US Department of Health and Human Services. Common Terminology Criteria for Adverse Events (CTCAE) Version 4.0. In: National Institutes of Health: National Cancer Institute; 2009.

  25. 25.

    Kodama K, Kawaoka T, Aikata H, Uchikawa S, Nishida Y, Inagaki Y, et al. Comparison of outcome of hepatic arterial infusion chemotherapy combined with radiotherapy and sorafenib for advanced hepatocellular carcinoma patients with major portal vein tumor thrombosis. Oncology. 2018;94:215–22.

    CAS  Article  Google Scholar 

  26. 26.

    Zhang X, Wang K, Wang M, Yang G, Ye XF, Wu MC, et al. Transarterial chemoembolization (TACE) combined with sorafenib versus TACE for hepatocellular carcinoma with portal vein tumor thrombus: a systematic review and meta-analysis. Oncotarget. 2017;8:29416–27.

    Article  Google Scholar 

  27. 27.

    Liu PH, Lee YH, Hsia CY, Hsu CY, Huang YH, Chiou YY, et al. Surgical resection versus transarterial chemoembolization for hepatocellular carcinoma with portal vein tumor thrombosis: a propensity score analysis. Ann Surg Oncol. 2014;21:1825–33.

    Article  Google Scholar 

  28. 28.

    Shi J, Lai EC, Li N, Guo WX, Xue J, Lau WY, et al. Surgical treatment of hepatocellular carcinoma with portal vein tumor thrombus. Ann Surg Oncol. 2010;17:2073–80.

    Article  Google Scholar 

  29. 29.

    Komatsu S, Kido M, Asari S, Toyama H, Ajiki T, Demizu Y, et al. Particle radiotherapy, a novel external radiation therapy, versus liver resection for hepatocellular carcinoma accompanied with inferior vena cava tumor thrombus: a matched-pair analysis. Surgery. 2017;162:1241–9.

    Article  Google Scholar 

  30. 30.

    Liang SX, Zhu XD, Xu ZY, Zhu J, Zhao JD, Lu HJ, et al. Radiation-induced liver disease in three-dimensional conformal radiation therapy for primary liver carcinoma: the risk factors and hepatic radiation tolerance. Int J Radiat Oncol Biol Phys. 2006;65:426–34.

    Article  Google Scholar 

  31. 31.

    Komatsu S, Fukumoto T, Demizu Y, Miyawaki D, Terashima K, Niwa Y, et al. The effectiveness of particle radiotherapy for hepatocellular carcinoma associated with inferior vena cava tumor thrombus. J Gastroenterol. 2011;46:913–20.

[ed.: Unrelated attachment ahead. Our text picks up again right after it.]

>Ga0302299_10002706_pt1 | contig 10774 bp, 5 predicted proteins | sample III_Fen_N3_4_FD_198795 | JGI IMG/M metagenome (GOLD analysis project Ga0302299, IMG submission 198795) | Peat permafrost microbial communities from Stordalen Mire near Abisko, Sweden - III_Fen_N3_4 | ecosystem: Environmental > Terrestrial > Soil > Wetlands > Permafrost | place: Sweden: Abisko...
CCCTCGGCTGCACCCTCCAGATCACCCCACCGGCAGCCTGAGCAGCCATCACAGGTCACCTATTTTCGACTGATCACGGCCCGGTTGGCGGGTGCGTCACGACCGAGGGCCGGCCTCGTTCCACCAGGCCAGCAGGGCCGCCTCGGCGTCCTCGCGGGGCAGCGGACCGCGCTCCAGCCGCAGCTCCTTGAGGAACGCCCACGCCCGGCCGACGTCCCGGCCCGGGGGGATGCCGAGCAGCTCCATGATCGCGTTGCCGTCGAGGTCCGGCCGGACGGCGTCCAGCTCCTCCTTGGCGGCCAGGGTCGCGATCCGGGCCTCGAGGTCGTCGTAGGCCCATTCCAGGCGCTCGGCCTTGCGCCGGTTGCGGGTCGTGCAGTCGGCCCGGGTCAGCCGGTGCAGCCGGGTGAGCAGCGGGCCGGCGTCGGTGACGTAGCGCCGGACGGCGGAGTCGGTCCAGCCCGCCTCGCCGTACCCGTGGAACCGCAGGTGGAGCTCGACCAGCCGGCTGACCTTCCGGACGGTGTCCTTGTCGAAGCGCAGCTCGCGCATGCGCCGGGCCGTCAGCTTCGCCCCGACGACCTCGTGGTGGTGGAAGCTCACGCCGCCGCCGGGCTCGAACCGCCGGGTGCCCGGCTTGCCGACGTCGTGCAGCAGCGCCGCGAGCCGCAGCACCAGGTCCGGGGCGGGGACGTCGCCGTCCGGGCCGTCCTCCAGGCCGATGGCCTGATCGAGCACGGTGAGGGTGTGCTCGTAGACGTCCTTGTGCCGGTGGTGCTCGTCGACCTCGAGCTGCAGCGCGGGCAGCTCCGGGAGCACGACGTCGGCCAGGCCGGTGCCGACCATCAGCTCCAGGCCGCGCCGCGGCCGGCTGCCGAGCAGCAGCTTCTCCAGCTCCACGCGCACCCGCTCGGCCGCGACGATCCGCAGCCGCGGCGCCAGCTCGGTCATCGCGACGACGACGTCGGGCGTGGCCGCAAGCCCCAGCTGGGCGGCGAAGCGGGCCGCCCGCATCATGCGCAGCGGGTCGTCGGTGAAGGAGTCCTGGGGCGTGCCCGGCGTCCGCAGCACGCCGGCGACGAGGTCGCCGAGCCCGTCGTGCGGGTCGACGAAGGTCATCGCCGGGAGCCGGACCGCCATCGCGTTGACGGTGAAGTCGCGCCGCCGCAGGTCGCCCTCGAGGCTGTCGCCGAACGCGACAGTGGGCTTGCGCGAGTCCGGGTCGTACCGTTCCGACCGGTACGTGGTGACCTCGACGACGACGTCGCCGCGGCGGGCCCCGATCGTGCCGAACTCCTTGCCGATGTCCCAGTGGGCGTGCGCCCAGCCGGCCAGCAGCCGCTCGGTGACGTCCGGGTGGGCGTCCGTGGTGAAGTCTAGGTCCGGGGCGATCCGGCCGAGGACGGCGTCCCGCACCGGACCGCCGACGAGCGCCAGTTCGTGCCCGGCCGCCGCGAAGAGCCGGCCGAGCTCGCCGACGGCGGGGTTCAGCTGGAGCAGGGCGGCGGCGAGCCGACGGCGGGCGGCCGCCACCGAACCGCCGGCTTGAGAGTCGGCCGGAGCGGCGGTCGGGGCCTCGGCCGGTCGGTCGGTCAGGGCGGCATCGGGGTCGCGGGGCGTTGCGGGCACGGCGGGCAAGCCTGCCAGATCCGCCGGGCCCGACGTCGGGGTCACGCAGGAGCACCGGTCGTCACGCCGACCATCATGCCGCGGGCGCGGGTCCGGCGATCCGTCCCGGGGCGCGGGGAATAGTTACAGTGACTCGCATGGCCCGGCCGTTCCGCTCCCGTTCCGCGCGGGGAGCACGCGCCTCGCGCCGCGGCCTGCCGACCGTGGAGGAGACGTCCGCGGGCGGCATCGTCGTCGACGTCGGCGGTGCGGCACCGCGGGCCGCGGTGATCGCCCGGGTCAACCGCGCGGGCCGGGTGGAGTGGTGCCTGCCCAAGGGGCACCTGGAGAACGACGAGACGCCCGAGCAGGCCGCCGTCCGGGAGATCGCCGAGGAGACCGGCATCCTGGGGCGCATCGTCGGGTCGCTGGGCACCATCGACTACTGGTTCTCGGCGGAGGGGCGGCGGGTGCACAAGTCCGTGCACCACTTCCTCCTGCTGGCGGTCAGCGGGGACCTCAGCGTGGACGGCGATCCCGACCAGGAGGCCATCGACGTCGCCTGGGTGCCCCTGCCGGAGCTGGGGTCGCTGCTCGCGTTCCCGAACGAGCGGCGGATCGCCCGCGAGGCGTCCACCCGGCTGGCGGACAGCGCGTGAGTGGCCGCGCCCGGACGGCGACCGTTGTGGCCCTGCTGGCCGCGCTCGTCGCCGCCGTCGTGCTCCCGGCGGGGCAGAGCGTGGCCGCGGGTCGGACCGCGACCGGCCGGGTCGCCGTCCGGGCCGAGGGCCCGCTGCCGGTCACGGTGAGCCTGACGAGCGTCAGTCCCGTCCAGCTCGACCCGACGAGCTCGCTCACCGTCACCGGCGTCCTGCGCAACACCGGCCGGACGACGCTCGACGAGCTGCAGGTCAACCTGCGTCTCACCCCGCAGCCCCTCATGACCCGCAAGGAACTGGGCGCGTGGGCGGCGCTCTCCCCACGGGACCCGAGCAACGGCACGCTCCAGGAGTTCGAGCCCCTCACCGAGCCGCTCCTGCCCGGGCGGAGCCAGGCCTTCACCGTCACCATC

Article  Google Scholar 

Download references

Acknowledgments

We wish to thank all the patients who participated in this study and our colleagues at the Department of Radiation Oncology, Gunma University Graduate School of Medicine. We would like to thank Editage (www.editage.jp) for providing assistance in English language editing.

Funding

This research received no external funding.

Author information

Affiliations

Authors

Contributions

Conceptualization, S.S., K. S, T.N., T.O.; methodology, S.S., K.S., T.O; validation, S.S., K.S.; formal analysis, S.S., K.S.; investigation, S.S., K.S.; resources, S.S., K.S.; data curation, S.S., K.S.; writing—original draft preparation, S.S., K.S. T.O.; writing—review and editing, M.O., S.O., S.K., Y.K.; visualization, S.S., K.S.; supervision, T.O.; project administration, K.S..; funding acquisition, T.O. The author(s) read and approved the final manuscript.

Corresponding author

Correspondence to Shintaro Shiba.

Ethics declarations

Ethics approval and consent to participate

The treatment protocol for the current study was reviewed and approved by the Gunma University Institutional Review Board, and all patients signed an informed consent form before the initiation of therapy.

Consent for publication

Not applicable.

Competing interests

The authors declare no conflict of interest.

Additional information

Publisher’s Note

Springer Nature remains neutral with regard to jurisdictional claims in published maps and institutional affiliations.

Rights and permissions

Open Access This article is licensed under a Creative Commons Attribution 4.0 International License, which permits use, sharing, adaptation, distribution and reproduction in any medium or format, as long as you give appropriate credit to the original author(s) and the source, provide a link to the Creative Commons licence, and indicate if changes were made. The images or other third party material in this article are included in the article's Creative Commons licence, unless indicated otherwise in a credit line to the material. If material is not included in the article's Creative Commons licence and your intended use is not permitted by statutory regulation or exceeds the permitted use, you will need to obtain permission directly from the copyright holder. To view a copy of this licence, visit http://creativecommons.org/licenses/by/4.0/. The Creative Commons Public Domain Dedication waiver (http://creativecommons.org/publicdomain/zero/1.0/) applies to the data made available in this article, unless otherwise stated in a credit line to the data.

Reprints and Permissions

About this article

Verify currency and authenticity via CrossMark

Cite this article

Shiba, S., Shibuya, K., Okamoto, M. et al. Clinical impact of Hypofractionated carbon ion radiotherapy on locally advanced hepatocellular carcinoma. Radiat Oncol 15, 195 (2020). https://doi.org/10.1186/s13014-020-01634-z

Download citation

Keywords

  • Carbon ion radiotherapy
  • Hepatocellular carcinoma
  • Hypofractionation
  • Vascular invasion